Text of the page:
• Under the definition of "true" there are some gun periods missing (57, 58, and 61). I actually suggest a small table for the gun credits, or to eliminate the credits entirely. Here is an example of the table:
    ----------------------------------
    Period Discoverers            Date
    ----------------------------------
    20     Matthias Merzenich May 2013
           Noam Elkies
    22     David Eppstein     Aug 2000
           Jason Summers
    24     Noam Elkies        Jun 1997
    30     Bill Gosper        Nov 1970
    36     Jason Summers      Jul 2004
    40     Adam P. Goucher    Mar 2013
           Matthias Merzenich
           Jason Summers
    44     David Buckingham   Apr 1992
    45     Matthias Merzenich Apr 2010
    46     Bill Gosper            1971
    48     Noam Elkies        Jun 1997
    50     Dean Hickerson     Oct 1996
           Noam Elkies
           David Buckingham
    54     Dieter Leithner    Jan 1998
           Noam Elkies
           David Buckingham
    55     Stephen Silver     Oct 1998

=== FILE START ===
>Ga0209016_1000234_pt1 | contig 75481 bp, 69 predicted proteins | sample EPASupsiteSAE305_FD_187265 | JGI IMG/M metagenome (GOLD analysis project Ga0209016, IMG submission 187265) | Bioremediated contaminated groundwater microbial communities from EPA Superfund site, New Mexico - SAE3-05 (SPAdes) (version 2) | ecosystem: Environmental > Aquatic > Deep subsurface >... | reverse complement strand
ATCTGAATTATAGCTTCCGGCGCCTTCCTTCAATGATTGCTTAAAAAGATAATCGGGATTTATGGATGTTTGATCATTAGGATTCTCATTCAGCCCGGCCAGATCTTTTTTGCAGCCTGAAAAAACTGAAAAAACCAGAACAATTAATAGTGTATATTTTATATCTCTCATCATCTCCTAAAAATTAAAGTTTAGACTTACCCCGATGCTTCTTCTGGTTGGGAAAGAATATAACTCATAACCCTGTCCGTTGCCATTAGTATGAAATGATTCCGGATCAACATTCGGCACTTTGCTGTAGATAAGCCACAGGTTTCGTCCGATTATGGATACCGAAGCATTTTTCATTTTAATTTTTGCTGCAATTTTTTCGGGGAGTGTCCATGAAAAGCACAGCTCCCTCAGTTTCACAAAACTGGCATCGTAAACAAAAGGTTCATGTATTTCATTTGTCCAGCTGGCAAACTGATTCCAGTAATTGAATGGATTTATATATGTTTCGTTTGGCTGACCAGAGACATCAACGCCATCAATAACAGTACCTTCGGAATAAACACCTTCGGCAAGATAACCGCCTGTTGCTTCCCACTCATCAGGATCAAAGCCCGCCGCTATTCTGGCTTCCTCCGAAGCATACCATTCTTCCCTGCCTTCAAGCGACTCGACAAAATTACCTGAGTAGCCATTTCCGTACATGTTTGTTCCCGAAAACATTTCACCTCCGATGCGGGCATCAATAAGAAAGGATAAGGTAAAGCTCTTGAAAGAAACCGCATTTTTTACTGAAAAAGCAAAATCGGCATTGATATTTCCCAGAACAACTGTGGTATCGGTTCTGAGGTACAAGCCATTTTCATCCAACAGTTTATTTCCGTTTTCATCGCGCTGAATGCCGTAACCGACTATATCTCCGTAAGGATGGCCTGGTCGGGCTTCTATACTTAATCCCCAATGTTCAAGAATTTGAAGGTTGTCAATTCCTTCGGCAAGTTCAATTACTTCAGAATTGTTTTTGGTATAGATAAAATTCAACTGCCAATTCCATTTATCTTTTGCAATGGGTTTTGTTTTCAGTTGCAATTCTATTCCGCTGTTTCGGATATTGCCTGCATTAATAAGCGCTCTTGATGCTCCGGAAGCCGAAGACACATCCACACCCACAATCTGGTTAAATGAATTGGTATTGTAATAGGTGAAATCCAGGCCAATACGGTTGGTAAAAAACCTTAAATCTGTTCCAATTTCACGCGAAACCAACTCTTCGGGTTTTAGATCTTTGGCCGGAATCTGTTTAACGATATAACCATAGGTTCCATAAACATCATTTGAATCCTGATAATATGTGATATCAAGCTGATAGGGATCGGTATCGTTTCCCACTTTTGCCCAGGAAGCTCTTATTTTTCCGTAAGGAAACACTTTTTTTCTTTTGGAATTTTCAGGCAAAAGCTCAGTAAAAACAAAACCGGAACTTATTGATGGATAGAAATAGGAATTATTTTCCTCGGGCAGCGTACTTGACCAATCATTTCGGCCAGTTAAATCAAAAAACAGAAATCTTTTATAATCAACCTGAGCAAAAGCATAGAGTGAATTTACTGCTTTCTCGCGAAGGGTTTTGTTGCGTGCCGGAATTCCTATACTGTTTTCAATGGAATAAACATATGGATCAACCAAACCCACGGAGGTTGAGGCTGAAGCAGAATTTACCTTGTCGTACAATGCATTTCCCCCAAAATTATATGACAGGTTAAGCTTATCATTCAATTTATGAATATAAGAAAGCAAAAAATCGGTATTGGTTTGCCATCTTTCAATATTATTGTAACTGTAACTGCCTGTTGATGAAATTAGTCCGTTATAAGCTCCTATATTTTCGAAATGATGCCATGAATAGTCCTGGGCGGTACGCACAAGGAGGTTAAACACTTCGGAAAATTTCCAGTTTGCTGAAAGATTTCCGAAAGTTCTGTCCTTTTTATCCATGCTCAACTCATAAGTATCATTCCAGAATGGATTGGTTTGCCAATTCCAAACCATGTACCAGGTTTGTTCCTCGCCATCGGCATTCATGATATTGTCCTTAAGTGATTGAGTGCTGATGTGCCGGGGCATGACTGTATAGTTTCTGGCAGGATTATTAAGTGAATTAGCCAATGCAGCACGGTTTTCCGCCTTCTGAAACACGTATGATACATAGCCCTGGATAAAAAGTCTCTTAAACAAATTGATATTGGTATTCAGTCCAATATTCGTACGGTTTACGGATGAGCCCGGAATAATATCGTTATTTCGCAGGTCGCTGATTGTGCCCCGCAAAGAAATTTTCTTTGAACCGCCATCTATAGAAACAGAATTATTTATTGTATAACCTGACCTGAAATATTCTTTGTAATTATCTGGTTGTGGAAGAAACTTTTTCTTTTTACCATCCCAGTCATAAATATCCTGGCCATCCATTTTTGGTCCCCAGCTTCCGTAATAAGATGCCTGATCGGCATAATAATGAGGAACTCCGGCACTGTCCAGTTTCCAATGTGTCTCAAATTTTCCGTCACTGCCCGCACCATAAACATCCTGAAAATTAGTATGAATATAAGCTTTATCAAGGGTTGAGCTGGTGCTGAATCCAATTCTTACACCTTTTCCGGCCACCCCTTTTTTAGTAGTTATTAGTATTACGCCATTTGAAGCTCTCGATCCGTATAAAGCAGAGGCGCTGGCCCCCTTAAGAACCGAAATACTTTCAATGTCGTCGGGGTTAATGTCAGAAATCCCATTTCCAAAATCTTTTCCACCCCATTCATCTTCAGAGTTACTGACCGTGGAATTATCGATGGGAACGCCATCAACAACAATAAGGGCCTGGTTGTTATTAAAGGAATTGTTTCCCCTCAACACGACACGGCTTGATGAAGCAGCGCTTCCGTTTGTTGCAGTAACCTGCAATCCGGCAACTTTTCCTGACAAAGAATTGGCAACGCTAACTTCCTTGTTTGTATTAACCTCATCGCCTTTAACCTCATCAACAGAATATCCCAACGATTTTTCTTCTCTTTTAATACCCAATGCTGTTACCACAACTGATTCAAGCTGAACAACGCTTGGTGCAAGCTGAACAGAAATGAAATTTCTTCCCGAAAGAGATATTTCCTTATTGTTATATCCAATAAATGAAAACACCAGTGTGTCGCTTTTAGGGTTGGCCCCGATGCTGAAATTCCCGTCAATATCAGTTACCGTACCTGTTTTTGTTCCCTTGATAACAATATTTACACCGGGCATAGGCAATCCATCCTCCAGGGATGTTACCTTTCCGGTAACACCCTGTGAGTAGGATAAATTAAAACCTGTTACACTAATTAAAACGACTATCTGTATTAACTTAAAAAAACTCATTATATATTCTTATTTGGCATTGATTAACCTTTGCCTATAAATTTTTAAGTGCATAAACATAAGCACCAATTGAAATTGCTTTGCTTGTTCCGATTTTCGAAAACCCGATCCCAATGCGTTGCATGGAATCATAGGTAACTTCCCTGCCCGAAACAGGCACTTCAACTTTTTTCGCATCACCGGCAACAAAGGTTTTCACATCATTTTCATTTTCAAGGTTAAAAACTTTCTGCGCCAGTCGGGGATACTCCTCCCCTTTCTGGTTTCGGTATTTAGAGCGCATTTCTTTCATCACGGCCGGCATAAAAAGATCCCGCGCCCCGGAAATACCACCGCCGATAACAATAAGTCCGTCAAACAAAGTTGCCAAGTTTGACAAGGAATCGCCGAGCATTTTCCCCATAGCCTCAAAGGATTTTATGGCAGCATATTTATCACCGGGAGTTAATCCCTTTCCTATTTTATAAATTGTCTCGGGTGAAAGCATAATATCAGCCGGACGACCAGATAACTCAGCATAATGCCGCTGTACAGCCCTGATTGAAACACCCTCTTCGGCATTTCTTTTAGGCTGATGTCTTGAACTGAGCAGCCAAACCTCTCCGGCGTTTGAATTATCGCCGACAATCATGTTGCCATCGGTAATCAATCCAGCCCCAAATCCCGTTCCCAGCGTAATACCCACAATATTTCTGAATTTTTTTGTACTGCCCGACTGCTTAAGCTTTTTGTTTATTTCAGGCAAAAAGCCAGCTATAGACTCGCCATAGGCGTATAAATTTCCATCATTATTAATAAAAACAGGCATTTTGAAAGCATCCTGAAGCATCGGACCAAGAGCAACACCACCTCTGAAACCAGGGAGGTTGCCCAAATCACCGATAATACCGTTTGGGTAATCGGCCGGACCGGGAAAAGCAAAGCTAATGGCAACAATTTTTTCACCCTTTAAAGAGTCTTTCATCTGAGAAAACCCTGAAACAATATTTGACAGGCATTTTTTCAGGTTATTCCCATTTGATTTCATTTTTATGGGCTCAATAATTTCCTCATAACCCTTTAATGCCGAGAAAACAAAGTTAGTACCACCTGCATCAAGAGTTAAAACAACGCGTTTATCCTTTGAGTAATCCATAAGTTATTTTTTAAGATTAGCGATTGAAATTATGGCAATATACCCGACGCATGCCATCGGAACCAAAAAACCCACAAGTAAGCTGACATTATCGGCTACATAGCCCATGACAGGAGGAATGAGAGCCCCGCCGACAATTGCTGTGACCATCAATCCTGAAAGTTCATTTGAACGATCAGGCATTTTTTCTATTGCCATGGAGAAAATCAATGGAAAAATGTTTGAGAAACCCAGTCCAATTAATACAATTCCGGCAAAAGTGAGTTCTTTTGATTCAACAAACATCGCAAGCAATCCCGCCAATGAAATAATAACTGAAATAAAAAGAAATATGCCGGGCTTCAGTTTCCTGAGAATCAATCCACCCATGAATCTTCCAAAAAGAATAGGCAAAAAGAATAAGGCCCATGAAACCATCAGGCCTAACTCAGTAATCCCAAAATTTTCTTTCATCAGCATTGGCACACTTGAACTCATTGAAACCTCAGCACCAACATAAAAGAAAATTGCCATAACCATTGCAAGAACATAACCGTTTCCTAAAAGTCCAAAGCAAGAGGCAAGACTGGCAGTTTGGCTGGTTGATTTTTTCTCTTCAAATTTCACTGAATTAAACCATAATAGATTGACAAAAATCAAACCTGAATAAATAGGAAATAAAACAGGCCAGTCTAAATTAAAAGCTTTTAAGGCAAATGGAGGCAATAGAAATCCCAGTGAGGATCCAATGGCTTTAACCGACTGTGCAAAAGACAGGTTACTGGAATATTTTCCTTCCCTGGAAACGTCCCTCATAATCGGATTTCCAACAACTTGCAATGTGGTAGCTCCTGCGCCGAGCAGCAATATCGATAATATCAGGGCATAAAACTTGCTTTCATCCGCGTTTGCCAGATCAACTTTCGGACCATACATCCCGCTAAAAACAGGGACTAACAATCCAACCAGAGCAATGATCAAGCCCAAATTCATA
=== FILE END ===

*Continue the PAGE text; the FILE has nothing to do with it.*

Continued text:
56     Dieter Leithner    Jan 1998
           David Buckingham
           Noam Elkies
    57     Matthias Merzenich
    58     'Thunk'            Apr 2016
           Matthias Merzenich
           Chris Cain
    59     Adam P. Goucher    Dec 2009
           Jason Summers
    60     Bill Gosper        Nov 1970
    61     Luka Okanishi      Apr 2016
    ----------------------------------

    If you wish to remove any of the extra names, you should leave the top name for any given period, as that is the first person to actually build an explicit gun.
  • 25-cell quadratic growth: should say "in October 2014", not "on October 2014".
  • wickstretcher: should include a mention of the c/5 diagonal wickstretcher (found Jan 2011 by Matthias Merzenich) and the c/5 orthogonal wickstretcher (found Mar 2013 by Matthias Merzenich).

There are a number of places where it seems like there should be links to other terms in the lexicon (e.g. most spaceships don't seem to link to the "spaceship" definition). I'm not sure if you had any plans to address this.

Edit: I changed "Dietrich Leithner" to "Dieter Leithner" in the gun table, as that seems to be what he preferred. Most of the lexicon uses "Dieter", but there are 4 entries that use "Dietrich": {boojum reflector}, {reflector}, {staged recovery}, and {switchable gun}. These 4 should probably be changed for consistency.

Similarly under {half-baked knightship}, "Adam Goucher" should be replaced with "Adam P. Goucher".
-Matthias Merzenich
Sokwe
Moderator
 
Posts: 1140
Joined: July 9th, 2009, 2:44 pm

Re: Life Lexicon update

Postby Apple Bottom » August 27th, 2017, 6:00 am